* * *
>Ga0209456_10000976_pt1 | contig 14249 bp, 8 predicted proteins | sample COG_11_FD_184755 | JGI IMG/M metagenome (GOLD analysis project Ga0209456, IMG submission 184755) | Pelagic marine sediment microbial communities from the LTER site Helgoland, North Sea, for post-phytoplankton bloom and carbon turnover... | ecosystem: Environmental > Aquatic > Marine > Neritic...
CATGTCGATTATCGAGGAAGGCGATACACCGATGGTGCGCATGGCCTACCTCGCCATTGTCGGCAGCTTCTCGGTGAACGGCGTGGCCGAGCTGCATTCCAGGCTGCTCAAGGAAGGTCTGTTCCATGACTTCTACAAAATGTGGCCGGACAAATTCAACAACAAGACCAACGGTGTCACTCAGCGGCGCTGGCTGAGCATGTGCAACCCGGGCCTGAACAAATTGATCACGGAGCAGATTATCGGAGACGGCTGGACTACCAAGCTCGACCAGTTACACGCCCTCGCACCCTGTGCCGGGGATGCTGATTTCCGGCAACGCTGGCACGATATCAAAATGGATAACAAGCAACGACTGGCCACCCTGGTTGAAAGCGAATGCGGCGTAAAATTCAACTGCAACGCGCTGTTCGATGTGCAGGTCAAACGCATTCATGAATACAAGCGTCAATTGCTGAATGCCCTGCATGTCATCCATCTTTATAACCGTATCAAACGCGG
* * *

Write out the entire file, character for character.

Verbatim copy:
>Ga0209456_10000976_pt1 | contig 14249 bp, 8 predicted proteins | sample COG_11_FD_184755 | JGI IMG/M metagenome (GOLD analysis project Ga0209456, IMG submission 184755) | Pelagic marine sediment microbial communities from the LTER site Helgoland, North Sea, for post-phytoplankton bloom and carbon turnover... | ecosystem: Environmental > Aquatic > Marine > Neritic...
CATGTCGATTATCGAGGAAGGCGATACACCGATGGTGCGCATGGCCTACCTCGCCATTGTCGGCAGCTTCTCGGTGAACGGCGTGGCCGAGCTGCATTCCAGGCTGCTCAAGGAAGGTCTGTTCCATGACTTCTACAAAATGTGGCCGGACAAATTCAACAACAAGACCAACGGTGTCACTCAGCGGCGCTGGCTGAGCATGTGCAACCCGGGCCTGAACAAATTGATCACGGAGCAGATTATCGGAGACGGCTGGACTACCAAGCTCGACCAGTTACACGCCCTCGCACCCTGTGCCGGGGATGCTGATTTCCGGCAACGCTGGCACGATATCAAAATGGATAACAAGCAACGACTGGCCACCCTGGTTGAAAGCGAATGCGGCGTAAAATTCAACTGCAACGCGCTGTTCGATGTGCAGGTCAAACGCATTCATGAATACAAGCGTCAATTGCTGAATGCCCTGCATGTCATCCATCTTTATAACCGTATCAAACGCGG